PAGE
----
Posts Tagged ‘monarchs’

Thank you to Two Writing Teachers for creating an amazing community of writers and a safe, welcoming space to write and share.

This month of February has been rich for my writing life. I’m writing at least one poem a day along with other writers in Laura Shovan’s 10th Annual February Project on Facebook. The theme this year is Time. Susan Brisson posted a prompt that began like this: “Tiny moments in time, brief exchanges with nature, split seconds of seeing something so beautiful, as fast as the flash of your camera or the time it takes for your thoughts to travel from your eyes to your brain. Have you ever had such a moment? Not a life changing moment but a mood changing moment.”

I immediately thought of releasing monarchs. I’ve been raising monarchs in my kitchen since Christmas. We’ve had a few freezes, so I collected them from my own garden as well as a school garden. I had around 20 caterpillars that successfully made 11 chrysalises. Of those 11, 8 have eclosed into beautiful butterflies. They’ve all been males. They have to be released in temperatures above 50 degrees.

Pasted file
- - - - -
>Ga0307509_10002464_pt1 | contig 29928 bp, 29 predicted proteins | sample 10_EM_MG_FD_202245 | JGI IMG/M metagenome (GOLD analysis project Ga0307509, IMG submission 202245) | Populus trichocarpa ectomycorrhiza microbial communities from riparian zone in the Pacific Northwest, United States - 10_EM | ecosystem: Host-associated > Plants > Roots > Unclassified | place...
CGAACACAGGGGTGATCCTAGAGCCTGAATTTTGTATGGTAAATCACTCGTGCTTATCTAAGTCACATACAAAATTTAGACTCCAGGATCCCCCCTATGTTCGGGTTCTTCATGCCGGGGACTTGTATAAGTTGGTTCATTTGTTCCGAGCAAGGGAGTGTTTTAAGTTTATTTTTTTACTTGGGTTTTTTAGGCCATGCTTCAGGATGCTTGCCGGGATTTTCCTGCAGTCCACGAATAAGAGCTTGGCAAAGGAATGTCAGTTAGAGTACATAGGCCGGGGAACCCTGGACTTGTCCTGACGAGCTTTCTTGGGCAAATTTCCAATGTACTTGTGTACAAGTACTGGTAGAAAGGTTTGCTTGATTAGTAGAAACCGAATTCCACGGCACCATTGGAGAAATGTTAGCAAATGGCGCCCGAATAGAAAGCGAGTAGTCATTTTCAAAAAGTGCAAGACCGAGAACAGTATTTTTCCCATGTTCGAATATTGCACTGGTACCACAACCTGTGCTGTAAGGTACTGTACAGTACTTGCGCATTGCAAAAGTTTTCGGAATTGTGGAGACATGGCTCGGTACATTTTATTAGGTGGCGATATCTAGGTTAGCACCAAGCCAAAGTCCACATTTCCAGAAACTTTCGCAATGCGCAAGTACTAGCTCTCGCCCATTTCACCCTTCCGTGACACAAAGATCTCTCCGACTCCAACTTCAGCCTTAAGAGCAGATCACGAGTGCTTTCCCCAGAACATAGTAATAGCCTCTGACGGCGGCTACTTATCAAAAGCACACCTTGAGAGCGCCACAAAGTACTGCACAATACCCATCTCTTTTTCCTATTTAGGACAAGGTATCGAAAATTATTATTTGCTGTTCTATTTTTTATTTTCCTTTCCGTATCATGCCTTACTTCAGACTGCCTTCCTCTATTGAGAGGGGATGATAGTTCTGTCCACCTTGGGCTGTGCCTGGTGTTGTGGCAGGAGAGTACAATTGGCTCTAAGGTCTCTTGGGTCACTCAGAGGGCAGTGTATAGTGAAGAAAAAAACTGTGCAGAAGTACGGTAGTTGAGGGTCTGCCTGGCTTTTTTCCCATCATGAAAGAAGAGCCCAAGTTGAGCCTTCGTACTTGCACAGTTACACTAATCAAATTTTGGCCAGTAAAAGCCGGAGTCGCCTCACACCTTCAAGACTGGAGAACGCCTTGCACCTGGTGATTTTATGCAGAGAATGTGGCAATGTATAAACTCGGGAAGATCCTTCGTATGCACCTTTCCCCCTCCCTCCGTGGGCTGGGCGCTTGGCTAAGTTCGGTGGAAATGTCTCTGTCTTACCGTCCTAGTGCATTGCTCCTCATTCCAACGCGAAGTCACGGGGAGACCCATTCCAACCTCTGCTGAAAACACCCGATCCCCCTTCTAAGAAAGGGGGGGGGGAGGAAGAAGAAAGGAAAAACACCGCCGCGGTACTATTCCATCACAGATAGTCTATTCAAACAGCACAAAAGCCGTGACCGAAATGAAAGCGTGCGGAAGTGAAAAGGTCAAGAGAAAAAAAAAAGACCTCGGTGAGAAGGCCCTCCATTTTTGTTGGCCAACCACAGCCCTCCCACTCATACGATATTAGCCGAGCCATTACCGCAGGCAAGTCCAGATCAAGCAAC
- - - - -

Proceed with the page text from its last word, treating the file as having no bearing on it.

One afternoon last week I released two of them onto outdoor plants. When I checked the next morning, they were still there and completely still. One was even flat on the ground. I brought them back into the enclosure in my kitchen. After warming up, they actually revived, but getting them to let go and fly took a bit of coaxing.


The male monarch
emerged whole
and beautifully designed,
contrast of orange and black wings.

On the day of release
I gently placed my finger near his tiny legs.
He held me so tight my skin tingled.
We walked together.

I tried to coax him to fly,
but he clung, walking gingerly up my arm. Not ready
to let go.
Not ready
to fly.

I held him on my shoulder like a baby.
Then, as a mother knows best,
laid him down
and let him go.

He flew away.
I remember his touch.

Margaret Simon, draft

It’s time to sign up for the Kidlit Progressive Poem for National Poetry Month. The sign up post is here.

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Thank you to Two Writing Teachers for creating an amazing community of writers and a safe, welcoming space to write and share.